In the movie True Lies, comedian Tom Arnold surprisingly nails his character, pulling off a complementary role next to action star Arnold Schwarzenegger. He is genuinely funny, has good chemistry with the superstar and, for two hours, you forget he’s sleeping with Roseanne Barr. But remove Schwarzenegger from the cast and there’s a gaping hole. The film doesn’t work.
This season has been like that for Rocket fans. We thought we were seeing Predator and instead have been forced to watch a three month-long screening of McHale’s Navy.
For the first time since before the Ralph Sampson coin toss of 1983, the Rockets (24-28) are sailing NBA waters without a perceived franchise player on board. With the NBA trade deadline just over two weeks away, the Rockets face a difficult choice. Sans NBA blue chippers and with their best role players in or nearing the end of their primes, they must either take a step back to rebuild or reload and march forward.
The Rockets are looking to be buyers and, assuming the Carmelo Anthony domino falls, two players to keep an eye on are Denver center Nene and Indiana small forward Danny Granger. The Rockets have talked about both players with their respective teams.
Nene, who the Rockets face tonight, is not the shot-blocking demon that the Rockets so badly need, but he is a load at 6-11 and 260 pounds. He is averaging 15.3 points on a career-high 64.4 percent shooting to go with 7.3 boards. He is also a solid on-the-ball defender. The 28-year old center can opt out of his contract this summer and become a free agent.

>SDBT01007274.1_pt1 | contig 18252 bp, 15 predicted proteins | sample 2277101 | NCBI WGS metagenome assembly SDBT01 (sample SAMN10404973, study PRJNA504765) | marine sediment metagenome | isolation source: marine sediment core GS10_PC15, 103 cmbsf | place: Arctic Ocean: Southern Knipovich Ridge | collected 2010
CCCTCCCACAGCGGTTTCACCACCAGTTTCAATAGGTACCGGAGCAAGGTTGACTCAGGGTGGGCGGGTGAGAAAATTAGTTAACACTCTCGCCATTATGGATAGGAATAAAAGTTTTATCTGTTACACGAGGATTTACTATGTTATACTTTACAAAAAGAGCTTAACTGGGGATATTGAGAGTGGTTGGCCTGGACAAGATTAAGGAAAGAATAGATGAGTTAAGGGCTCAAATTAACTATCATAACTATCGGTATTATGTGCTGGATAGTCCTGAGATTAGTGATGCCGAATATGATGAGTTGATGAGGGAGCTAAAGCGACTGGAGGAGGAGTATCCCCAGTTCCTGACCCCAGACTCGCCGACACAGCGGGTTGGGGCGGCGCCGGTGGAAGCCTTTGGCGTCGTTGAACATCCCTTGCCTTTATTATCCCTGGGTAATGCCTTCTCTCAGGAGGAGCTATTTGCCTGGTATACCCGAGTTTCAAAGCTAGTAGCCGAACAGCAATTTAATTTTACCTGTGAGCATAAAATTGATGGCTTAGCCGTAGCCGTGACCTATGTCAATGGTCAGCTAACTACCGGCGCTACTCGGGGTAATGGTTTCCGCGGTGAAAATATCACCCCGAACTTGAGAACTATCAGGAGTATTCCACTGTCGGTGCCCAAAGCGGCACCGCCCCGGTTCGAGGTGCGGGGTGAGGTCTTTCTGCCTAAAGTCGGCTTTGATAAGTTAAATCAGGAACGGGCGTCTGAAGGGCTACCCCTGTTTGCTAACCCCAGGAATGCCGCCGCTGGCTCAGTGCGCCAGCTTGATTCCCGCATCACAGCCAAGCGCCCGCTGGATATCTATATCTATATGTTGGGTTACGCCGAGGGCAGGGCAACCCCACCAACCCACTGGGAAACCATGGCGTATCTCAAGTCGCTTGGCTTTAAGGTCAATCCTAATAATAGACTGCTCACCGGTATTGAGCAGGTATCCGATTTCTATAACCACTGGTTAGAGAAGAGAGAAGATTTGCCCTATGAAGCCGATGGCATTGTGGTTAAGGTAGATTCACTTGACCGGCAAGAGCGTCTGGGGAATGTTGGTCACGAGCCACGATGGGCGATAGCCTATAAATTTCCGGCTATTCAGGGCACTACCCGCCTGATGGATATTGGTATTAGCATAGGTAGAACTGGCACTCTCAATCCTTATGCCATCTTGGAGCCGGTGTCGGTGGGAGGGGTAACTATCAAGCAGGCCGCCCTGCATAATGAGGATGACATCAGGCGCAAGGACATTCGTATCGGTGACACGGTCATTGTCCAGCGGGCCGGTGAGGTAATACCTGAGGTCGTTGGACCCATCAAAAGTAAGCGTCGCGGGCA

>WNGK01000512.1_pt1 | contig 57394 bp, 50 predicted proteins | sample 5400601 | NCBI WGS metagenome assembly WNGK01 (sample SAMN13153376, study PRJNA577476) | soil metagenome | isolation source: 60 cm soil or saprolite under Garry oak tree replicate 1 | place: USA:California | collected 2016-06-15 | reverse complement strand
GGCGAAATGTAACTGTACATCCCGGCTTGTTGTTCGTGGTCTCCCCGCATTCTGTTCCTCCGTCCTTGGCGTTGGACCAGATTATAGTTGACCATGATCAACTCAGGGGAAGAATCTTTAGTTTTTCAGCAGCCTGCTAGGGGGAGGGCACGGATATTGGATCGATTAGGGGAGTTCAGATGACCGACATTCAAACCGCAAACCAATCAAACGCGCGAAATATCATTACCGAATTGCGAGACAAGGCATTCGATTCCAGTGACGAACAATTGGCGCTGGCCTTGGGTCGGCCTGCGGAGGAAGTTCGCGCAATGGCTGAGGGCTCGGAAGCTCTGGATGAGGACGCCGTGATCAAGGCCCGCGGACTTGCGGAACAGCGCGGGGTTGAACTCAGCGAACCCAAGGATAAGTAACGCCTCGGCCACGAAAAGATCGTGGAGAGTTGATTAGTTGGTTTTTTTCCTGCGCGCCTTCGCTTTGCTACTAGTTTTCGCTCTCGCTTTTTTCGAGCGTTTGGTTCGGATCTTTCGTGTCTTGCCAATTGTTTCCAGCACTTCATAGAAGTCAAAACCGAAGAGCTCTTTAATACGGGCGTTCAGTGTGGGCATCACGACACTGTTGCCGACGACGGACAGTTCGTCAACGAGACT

Granger, who turns 28 in April, is not an a-list small forward superstar like Carmelo is and he has declined a touch in production this season, but he’s averaging 20.9 points and 5.6 rebounds. He is a good three-point shooter (career 38.4 percent) and terrific free throw shooter (career 84.4 percent). The Rockets first legitimate interest in Granger was rumored back in December, but that was before the full extent of Yao Ming’s injury was known. They still have interest.
The question will be if Indiana decides to deal him or not. The Pacers have been bleeding money for years, but they don’t have the painful contracts they once did and they also received a boost from the city’s taxpayers this past summer. The Pacers are saying the right things about keeping the 6-8 wing, who is owed almost $40 million over the next three seasons, but there is a belief behind the scenes that, much like the Kings and Kevin Martin last season, they may decide to deal him at the deadline.
The Rockets have shown a willingness in the past to leverage assets and absorb salary in the pursuit of young players with high ceilings like Ricky Rubio and DeMarcus Cousins. The Rockets also approached the Detroit Pistons about rookie center Greg Monroe, but talks didn’t get very far.
One thing is certain, whether it is for better or worse in the short term, Houston general manager Daryl Morey must change this cast or the Rockets are headed for a box office flop.